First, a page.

LONDON/TOKYO (Reuters) - Japan's largest drugmaker Takeda Pharmaceutical is considering a bid for London-listed rare disease specialist Shire that could top $40 billion and spark another takeover battle in the deal-hungry pharma industry.
Takeda said on Wednesday it was "at a preliminary and exploratory stage" of considering a bid, sending Shire's shares up as much as 26 percent. They ended 15.7 percent higher, valuing the group at around 32 billion pounds ($45 billion).
Shire sells treatments for rare diseases and attention deficit disorder. Takeda said buying it could create a global biopharmaceutical leader, boosting its position in the United States, oncology, gastrointestinal diseases and neuroscience.
The drugs industry has seen a surge in dealmaking as large players look for promising assets to improve their pipelines.
In recent months, France's Sanofi agreed to buy U.S hemophilia specialist Bioverativ for $11.6 billion and Belgium's Ablynx 3.9 billion euros. Before that, U.S.-based Celgene bagged cancer specialist Juno Therapeutics.
The prospect of a bid for Shire, 57 percent of whose employees are based in North America, immediately stoked expectations for a takeover battle.
"Takeda publicly saying it is considering an approach for Shire inevitably means that other big pharma players including AbbVie, Novartis, Pfizer et al will equally be running the numbers with a very high likelihood of leading to a competitive M&A multi-bidder situation," said Michael Wegener, managing partner at hedge fund Case Equity Partners, which has a stake in Shire.
Others shared that view.
"We expect most large pharma companies have a takeout model of Shire and the Takeda's announcement will force them to make a decision whether they want to step up," said Bernstein analyst Wimal Kapadia, also pointing to Pfizer and Abbvie, in particular.
U.S. drugmaker AbbVie in 2014 walked away from a planned $55 billion purchase of Shire after changes to U.S. tax rules that would have allowed it to take advantage of lower corporate tax rates overseas.
Analysts pointed to Shire's relatively low market value as helping to attract suitors. At 8.2 times expected core earnings, its market value including debt ranks well below most of its European peers, according to Thomson Reuters data.
Takeda said it had not approached Shire's board. Under UK takeover rules, it has until April 25 to decide whether to make a bid.
Shire said it noted Takeda's statement, and confirmed it had not received an approach.
Shire has been under pressure in the last year, with its shares down 24 percent, due to greater competition from generic drugs and a debt pile that stems from its biggest ever deal, the $32 billion acquisition of Baxalta in 2016.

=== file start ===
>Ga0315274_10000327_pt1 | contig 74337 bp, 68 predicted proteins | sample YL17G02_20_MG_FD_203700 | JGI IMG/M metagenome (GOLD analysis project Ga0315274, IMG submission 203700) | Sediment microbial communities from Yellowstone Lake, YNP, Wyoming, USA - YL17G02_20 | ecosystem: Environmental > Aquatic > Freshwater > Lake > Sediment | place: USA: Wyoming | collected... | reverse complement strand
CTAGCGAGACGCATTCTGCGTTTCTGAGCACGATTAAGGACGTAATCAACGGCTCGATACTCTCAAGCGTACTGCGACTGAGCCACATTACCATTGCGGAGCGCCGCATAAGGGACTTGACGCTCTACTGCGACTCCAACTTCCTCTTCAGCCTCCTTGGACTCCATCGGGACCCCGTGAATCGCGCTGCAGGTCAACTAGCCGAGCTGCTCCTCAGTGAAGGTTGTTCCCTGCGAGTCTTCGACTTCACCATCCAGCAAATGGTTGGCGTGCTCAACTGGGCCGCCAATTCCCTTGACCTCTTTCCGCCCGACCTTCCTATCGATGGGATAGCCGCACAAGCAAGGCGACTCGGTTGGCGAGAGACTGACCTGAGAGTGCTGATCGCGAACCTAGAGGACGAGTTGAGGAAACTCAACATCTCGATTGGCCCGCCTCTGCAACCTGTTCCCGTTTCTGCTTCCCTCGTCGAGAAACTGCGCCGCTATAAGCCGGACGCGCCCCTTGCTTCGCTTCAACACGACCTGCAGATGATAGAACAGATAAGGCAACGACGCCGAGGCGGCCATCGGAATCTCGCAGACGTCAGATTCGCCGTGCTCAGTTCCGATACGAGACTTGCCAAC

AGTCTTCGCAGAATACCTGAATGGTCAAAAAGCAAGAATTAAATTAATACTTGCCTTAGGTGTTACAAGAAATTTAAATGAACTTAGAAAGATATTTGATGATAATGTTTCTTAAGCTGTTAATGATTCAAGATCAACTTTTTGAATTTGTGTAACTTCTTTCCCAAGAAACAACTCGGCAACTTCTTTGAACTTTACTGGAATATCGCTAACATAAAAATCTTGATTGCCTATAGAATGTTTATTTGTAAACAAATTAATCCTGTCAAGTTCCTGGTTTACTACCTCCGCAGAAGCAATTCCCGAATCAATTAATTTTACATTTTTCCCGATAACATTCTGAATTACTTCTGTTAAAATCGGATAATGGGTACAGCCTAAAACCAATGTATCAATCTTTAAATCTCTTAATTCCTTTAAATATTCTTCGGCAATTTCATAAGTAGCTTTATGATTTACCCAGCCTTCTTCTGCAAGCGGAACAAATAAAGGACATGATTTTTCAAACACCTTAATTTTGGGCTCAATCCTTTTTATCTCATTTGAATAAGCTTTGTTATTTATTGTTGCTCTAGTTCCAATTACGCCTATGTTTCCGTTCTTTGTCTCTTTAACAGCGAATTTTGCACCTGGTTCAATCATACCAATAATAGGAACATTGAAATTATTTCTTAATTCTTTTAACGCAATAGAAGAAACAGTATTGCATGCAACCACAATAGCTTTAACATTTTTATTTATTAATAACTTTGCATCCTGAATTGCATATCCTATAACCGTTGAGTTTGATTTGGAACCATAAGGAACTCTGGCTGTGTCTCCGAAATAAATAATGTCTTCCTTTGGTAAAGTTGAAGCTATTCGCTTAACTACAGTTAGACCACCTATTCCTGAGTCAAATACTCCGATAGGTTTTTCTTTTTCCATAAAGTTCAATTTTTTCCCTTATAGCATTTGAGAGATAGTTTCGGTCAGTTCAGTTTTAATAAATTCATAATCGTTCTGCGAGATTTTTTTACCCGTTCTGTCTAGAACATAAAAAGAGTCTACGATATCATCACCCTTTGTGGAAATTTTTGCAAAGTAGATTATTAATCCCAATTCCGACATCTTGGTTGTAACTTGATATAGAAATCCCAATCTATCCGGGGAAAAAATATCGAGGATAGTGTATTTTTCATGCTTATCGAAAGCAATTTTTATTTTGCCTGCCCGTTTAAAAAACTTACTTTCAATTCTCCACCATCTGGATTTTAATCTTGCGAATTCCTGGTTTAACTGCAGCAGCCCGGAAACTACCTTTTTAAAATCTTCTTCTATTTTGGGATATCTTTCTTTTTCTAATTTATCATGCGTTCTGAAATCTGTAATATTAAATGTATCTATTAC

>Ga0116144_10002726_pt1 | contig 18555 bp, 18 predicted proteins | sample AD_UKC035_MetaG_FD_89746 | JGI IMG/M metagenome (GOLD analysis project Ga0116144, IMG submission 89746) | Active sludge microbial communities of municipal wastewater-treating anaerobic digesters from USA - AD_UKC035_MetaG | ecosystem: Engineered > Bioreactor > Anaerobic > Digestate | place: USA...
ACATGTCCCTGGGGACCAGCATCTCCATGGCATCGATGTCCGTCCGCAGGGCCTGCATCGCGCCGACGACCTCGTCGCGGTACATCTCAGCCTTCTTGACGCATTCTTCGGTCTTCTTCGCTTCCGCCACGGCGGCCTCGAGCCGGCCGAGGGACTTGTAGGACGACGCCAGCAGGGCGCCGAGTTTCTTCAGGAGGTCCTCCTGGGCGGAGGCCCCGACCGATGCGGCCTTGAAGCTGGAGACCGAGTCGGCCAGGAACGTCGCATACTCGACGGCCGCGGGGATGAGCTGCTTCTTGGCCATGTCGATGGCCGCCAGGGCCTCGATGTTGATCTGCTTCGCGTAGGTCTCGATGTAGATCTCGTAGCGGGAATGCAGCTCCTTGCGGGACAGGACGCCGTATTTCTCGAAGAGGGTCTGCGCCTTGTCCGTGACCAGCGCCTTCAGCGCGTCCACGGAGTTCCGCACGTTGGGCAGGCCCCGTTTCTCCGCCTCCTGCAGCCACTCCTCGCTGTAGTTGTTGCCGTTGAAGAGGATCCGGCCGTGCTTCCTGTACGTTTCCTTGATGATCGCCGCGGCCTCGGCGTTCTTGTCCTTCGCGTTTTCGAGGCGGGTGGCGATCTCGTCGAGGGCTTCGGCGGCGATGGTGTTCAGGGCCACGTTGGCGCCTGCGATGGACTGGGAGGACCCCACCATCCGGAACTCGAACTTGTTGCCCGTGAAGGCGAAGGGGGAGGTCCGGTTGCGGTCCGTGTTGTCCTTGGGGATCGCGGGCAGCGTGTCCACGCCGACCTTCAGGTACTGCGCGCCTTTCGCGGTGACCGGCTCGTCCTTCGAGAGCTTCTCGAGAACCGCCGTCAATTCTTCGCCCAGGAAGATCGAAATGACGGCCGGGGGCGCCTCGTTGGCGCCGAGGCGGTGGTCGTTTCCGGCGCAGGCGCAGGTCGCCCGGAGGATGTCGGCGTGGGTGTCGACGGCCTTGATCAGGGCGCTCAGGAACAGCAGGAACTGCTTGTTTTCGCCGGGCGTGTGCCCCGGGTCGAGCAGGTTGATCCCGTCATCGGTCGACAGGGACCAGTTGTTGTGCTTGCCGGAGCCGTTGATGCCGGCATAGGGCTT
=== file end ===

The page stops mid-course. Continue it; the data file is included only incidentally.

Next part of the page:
The company said in January that it would run its attention deficit hyperactivity disorder (ADHD) business, which consists mainly of its blockbuster drug Vyvanse, as a distinct business and possibly seek a separate listing.
Takeda, Japan's largest drugmaker by sales, focuses its research on developing treatments for cancer and diseases of the digestive and nervous systems.
It has made no secret of its ambition to become a more global company through acquisitions, although buying Shire would be the boldest move yet by its French CEO Christophe Weber.
"Clearly defined strategic and financial objectives are core to Takeda's disciplined approach to acquisitions, including in relation to its dividend policy and credit rating, which are well-established," Takeda said in a statement.
"Any potential offer for Shire, if made, would have to align with this strict investment criteria."
The statement came after Takeda's shares had closed 1.9 percent lower on the Tokyo stock exchange.
Analysts at Deutsche Bank and Bernstein Research said, given the two companies' debt burden, Takeda is likely to make a considerable part of any bid in the form of its own shares.
Not including Wednesday's share surge, Shire is roughly on par with Takeda in terms of stock market value.
Weber, a former GSK executive, was appointed CEO in April 2015 and has already done a number of deals.
In January, Takeda agreed to buy Belgian biotech group TiGenix NV for 520 million euros, funding the deal with cash on hand, and last year, it bought U.S. cancer drug specialist Ariad for $5.2 billion. Takeda's overseas deals mirror those by other Japanese companies, which are facing bleak prospects at home as a rapidly shrinking population weighs on domestic demand.
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(Additional reporting by Ludwig Burger in Frankfurt, Rahul B in Bengaluru, Paul Sandle and Maiya Keidan in London and Ben Hirschler in New York; Editing by Keith Weir and Mark Potter)
By Kate Holton and Thomas Wilson